What the [deleted] does this mean? CNNMoney report that NY & NJ housing 43% overpriced
Why it is so hard to apply national housing data to Manhattan
Curbed.com posted a link on Thursday to a CNN Money article, with the Curbed ‘headline’ “Report: NY/NJ housing 43% overpriced”, which made me go “hmmm … that seems like a simple statement of fact, but I wonder what that really means?” After reading the article (headlined “most overpriced home markets”) I still wondered, so I checked out the website for the source of the data, Local Market Monitor, which charges thousands of dollars to subscribers to get their data,, but I still wondered, so I checked out the government sites cited as sources for the data.
Trying to understand the data is … difficult
I am still wondering.
I am still wondering about what possible value this data has about New York and New Jersey.
I am still wondering about what Les Christie, the CNN Money staff writer, thinks the utility of the data is.
I am still wondering what Ingo Winzer, the president of the firm that came up with the data, thinks the utility of the data is.
And I am really wondering about what media may pick this up and what take they will have on the data. Like Curbed.com, they may simply report as “fact” that New York and New Jersey housing is over-priced by 43% — whatever that means.
Is the NY/NJ “market” equivalent to Oklahoma City? (hint: you don’t need a hint)
If I have not lost you yet, one of my problems with the data is that LMM “tracks” 100 geographic housing “markets” and appears to present them as (in some sense) equivalent (as the article talks about, for example, how many markets showed increases or reductions in affordability) but these “markets” are extremely disparate in size. (I will explain below.)
Another problem I have in understanding what to do with this data (what sense to make of it) is that half of the equation (LLM compares sales prices to “equilibrium” prices in these markets) is invisible and not externally sourced.
“equilibrium” pricing is a bit mysterious
Presumably there is proprietary data for the “equilibrium” prices, but since that is the key to understanding whether selling prices are over-priced or not, it would inspire more confidence if we had any idea where that comparator comes from.
“Company president Ingo Winzer bases those values on local economic and population growth, construction costs, vacancy rates, household income in the area and interest rates.”
So I guess this has something to do with higher “equilibrium” pricing being supported by positive local economic growth, and increasing local population, and higher construction costs, and lower vacancy rates, and higher household income in the area, although I have no idea why interest rates make any significant difference.
We should Manhattan only be twice as expensive as Oklahoma City??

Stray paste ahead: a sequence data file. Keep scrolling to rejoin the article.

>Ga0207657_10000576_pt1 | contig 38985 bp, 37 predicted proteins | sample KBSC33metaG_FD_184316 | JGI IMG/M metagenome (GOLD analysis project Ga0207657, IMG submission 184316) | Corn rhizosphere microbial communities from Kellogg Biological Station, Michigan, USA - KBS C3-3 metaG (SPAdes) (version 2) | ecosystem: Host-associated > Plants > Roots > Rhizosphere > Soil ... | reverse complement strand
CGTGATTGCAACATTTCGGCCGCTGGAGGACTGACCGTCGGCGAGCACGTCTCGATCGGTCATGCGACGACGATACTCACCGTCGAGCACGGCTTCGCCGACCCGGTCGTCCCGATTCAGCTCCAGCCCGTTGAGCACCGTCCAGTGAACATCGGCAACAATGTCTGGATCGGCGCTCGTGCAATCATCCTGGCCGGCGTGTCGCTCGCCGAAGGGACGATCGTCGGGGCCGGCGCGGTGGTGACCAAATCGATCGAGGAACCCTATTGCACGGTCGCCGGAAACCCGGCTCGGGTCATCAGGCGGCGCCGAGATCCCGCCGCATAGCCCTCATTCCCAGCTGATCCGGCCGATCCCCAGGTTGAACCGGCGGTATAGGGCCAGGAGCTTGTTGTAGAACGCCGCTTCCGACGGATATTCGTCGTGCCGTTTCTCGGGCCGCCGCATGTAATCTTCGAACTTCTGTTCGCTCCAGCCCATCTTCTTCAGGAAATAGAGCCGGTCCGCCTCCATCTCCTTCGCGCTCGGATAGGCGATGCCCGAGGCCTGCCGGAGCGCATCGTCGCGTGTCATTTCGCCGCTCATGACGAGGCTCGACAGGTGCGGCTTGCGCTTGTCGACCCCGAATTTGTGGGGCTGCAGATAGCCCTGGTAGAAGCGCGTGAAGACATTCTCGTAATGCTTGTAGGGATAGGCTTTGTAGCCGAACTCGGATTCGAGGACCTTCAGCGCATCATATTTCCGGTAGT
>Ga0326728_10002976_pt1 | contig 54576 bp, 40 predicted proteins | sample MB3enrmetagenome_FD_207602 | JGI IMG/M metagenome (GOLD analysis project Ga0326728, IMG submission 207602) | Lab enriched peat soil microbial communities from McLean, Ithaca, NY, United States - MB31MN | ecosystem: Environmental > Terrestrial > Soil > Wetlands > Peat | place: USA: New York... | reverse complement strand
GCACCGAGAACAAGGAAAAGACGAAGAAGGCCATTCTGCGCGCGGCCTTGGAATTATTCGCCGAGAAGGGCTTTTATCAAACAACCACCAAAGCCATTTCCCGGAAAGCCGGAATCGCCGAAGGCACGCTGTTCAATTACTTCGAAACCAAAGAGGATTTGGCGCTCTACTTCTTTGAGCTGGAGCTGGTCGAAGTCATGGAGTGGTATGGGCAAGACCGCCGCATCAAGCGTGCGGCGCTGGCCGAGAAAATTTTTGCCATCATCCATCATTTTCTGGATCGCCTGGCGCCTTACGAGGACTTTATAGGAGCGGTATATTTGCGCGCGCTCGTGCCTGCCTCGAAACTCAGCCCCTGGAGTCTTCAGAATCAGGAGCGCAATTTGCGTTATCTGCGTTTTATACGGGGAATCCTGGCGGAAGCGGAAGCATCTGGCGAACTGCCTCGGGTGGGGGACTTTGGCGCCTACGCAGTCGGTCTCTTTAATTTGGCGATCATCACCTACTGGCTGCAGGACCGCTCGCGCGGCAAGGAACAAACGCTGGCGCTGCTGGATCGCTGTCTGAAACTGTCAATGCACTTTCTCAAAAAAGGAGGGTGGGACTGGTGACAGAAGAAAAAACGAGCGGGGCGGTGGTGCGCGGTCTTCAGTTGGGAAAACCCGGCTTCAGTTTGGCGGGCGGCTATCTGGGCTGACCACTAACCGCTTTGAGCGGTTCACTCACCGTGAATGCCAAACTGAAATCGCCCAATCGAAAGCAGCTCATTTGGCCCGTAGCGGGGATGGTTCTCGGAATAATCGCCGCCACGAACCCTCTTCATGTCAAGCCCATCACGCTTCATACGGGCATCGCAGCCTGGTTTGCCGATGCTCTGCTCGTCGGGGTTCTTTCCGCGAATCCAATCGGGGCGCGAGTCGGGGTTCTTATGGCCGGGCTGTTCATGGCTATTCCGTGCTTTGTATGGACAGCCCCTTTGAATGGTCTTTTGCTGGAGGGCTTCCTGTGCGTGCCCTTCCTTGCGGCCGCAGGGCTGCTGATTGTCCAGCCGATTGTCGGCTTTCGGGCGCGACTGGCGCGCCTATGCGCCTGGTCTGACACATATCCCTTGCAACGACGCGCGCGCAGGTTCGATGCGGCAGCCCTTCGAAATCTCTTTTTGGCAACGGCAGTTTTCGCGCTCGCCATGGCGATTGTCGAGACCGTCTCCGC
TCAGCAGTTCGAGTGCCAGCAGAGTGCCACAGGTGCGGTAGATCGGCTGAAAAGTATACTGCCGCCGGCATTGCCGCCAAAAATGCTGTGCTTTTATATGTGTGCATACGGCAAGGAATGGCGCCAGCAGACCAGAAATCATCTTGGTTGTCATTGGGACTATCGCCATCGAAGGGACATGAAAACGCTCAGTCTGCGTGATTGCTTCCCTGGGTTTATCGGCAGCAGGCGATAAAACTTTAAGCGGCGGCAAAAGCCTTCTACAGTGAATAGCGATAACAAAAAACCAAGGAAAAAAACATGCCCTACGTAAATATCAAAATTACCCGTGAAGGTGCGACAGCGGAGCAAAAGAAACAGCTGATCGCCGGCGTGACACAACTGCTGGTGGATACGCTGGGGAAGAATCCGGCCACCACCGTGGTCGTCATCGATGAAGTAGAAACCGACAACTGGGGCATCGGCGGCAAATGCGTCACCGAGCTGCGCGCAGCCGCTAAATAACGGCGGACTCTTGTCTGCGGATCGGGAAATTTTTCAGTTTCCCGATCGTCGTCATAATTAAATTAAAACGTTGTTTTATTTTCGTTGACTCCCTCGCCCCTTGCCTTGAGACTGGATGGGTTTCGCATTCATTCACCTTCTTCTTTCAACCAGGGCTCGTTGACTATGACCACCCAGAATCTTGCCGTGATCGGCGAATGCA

The LMM “equilibrium” price of $300k is about 20% higher than Baltimore’s $243k, about a third higher than Durham’s $220k, only about half higher than Indianapolis at $198k, and only twice as high as Oklahoma City at $149k. Nothing against any of these fine cities, but I just don’t get the value of data and analysis that suggests that housing here should cost only twice as much as housing in Oklahoma City. It is just too darn crude a data “point” to be useful.
And, sorry – but most people in Manhattan would be offended if one argued that local housing here should only be twice as expensive as in Oklahoma City. Or even Durham.
Oklahoma City has a population just over a half million, according to CNNMoney. I can’t tell quite what “New York – North New Jersey” covers, but if it is the Census Bureau’s Standard Metropolitan Statistical Area, I think it includes Long Island, Westchester and several north Jersey counties, all of which must have a combined population more than thirty times the size of Oklahoma City. So why treat these two markets as equivalent for any purpose??
Another problem: most Manhattan sales data is invisible for this report
The United States OFHEO is identified as the source for sale price data, but (unless I am misreading the OFHEO website) the OFHEO House Price Index data has two serious limitations for Manhattan real estate. First, they track sales of single family homes – not apartments in multi-unit housing, so Manhattan is essentially invisible. Second, they track only transactions with mortgages under (this year) $417,001. So cash transactions, non-mortgage transactions, and transactions in which more than $417,000 was secured do not figure in the Housing Price Index, which suggests that many purchase in the New York metropolitan area are no included in this data.
The OFHEO.gov FAQ page describes the Housing Price Index as “based on transactions involving conforming, conventional mortgages purchased or securitized by Fannie Mae or Freddie Mac. Only mortgage transactions on single-family properties are included”
I have now exhausted even myself with this, so I will come to a point. The CNNMoney article and the underlying LMM analysis don’t seem to have much validity for Manhattan. I am not saying that housing here is not over-priced, just that you can’t prove it by this article.
I wonder what Jonathan Miller thinks of this article….
© Sandy Mattingly 2006